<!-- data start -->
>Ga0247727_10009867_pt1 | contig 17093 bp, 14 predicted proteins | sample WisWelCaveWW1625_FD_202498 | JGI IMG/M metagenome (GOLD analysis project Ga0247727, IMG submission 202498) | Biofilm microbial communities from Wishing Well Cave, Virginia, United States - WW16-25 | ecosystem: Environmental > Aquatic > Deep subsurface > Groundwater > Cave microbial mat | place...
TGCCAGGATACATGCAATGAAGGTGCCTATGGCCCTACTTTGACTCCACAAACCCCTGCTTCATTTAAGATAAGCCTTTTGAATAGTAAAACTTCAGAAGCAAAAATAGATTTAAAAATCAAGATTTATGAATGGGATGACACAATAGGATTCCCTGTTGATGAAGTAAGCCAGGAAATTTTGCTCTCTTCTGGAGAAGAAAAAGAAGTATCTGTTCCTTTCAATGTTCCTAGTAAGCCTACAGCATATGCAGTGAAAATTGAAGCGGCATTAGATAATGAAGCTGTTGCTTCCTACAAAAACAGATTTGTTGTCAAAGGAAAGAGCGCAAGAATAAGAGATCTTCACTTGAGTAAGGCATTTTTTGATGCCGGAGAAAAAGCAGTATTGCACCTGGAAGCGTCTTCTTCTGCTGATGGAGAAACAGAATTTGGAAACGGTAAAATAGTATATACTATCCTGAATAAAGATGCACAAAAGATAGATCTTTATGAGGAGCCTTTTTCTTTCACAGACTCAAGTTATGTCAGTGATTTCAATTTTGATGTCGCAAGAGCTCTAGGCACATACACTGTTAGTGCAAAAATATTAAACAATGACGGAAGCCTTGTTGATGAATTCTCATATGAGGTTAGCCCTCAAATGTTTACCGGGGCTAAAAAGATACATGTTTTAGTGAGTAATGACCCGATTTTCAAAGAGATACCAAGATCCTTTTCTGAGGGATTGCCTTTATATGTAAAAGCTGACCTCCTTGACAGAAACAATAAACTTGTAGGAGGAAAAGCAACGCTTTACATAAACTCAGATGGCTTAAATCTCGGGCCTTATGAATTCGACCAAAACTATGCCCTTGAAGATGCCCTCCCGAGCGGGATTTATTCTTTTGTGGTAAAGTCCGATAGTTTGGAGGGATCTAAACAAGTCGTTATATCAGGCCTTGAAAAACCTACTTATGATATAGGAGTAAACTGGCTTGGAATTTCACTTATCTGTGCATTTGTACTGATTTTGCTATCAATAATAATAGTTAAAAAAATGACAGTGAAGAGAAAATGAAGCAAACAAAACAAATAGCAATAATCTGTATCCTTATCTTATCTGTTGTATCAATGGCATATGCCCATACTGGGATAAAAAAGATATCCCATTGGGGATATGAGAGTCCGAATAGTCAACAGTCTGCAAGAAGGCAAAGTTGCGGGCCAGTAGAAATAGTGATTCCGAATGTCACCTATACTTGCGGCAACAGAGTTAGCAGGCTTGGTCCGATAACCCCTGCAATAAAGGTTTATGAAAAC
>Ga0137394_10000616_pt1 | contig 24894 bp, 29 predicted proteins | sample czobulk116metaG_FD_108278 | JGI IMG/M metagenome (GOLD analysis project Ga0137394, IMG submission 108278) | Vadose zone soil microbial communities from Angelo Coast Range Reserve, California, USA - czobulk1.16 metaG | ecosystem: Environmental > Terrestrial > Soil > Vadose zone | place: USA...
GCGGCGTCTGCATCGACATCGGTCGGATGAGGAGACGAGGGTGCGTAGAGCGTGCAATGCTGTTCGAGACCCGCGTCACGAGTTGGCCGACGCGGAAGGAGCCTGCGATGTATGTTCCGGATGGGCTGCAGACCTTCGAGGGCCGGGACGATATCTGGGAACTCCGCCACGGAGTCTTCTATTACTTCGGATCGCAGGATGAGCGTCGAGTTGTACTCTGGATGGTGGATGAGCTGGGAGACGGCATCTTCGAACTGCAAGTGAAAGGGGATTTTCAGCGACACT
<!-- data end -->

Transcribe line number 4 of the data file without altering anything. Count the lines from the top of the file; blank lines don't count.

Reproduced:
GCGGCGTCTGCATCGACATCGGTCGGATGAGGAGACGAGGGTGCGTAGAGCGTGCAATGCTGTTCGAGACCCGCGTCACGAGTTGGCCGACGCGGAAGGAGCCTGCGATGTATGTTCCGGATGGGCTGCAGACCTTCGAGGGCCGGGACGATATCTGGGAACTCCGCCACGGAGTCTTCTATTACTTCGGATCGCAGGATGAGCGTCGAGTTGTACTCTGGATGGTGGATGAGCTGGGAGACGGCATCTTCGAACTGCAAGTGAAAGGGGATTTTCAGCGACACT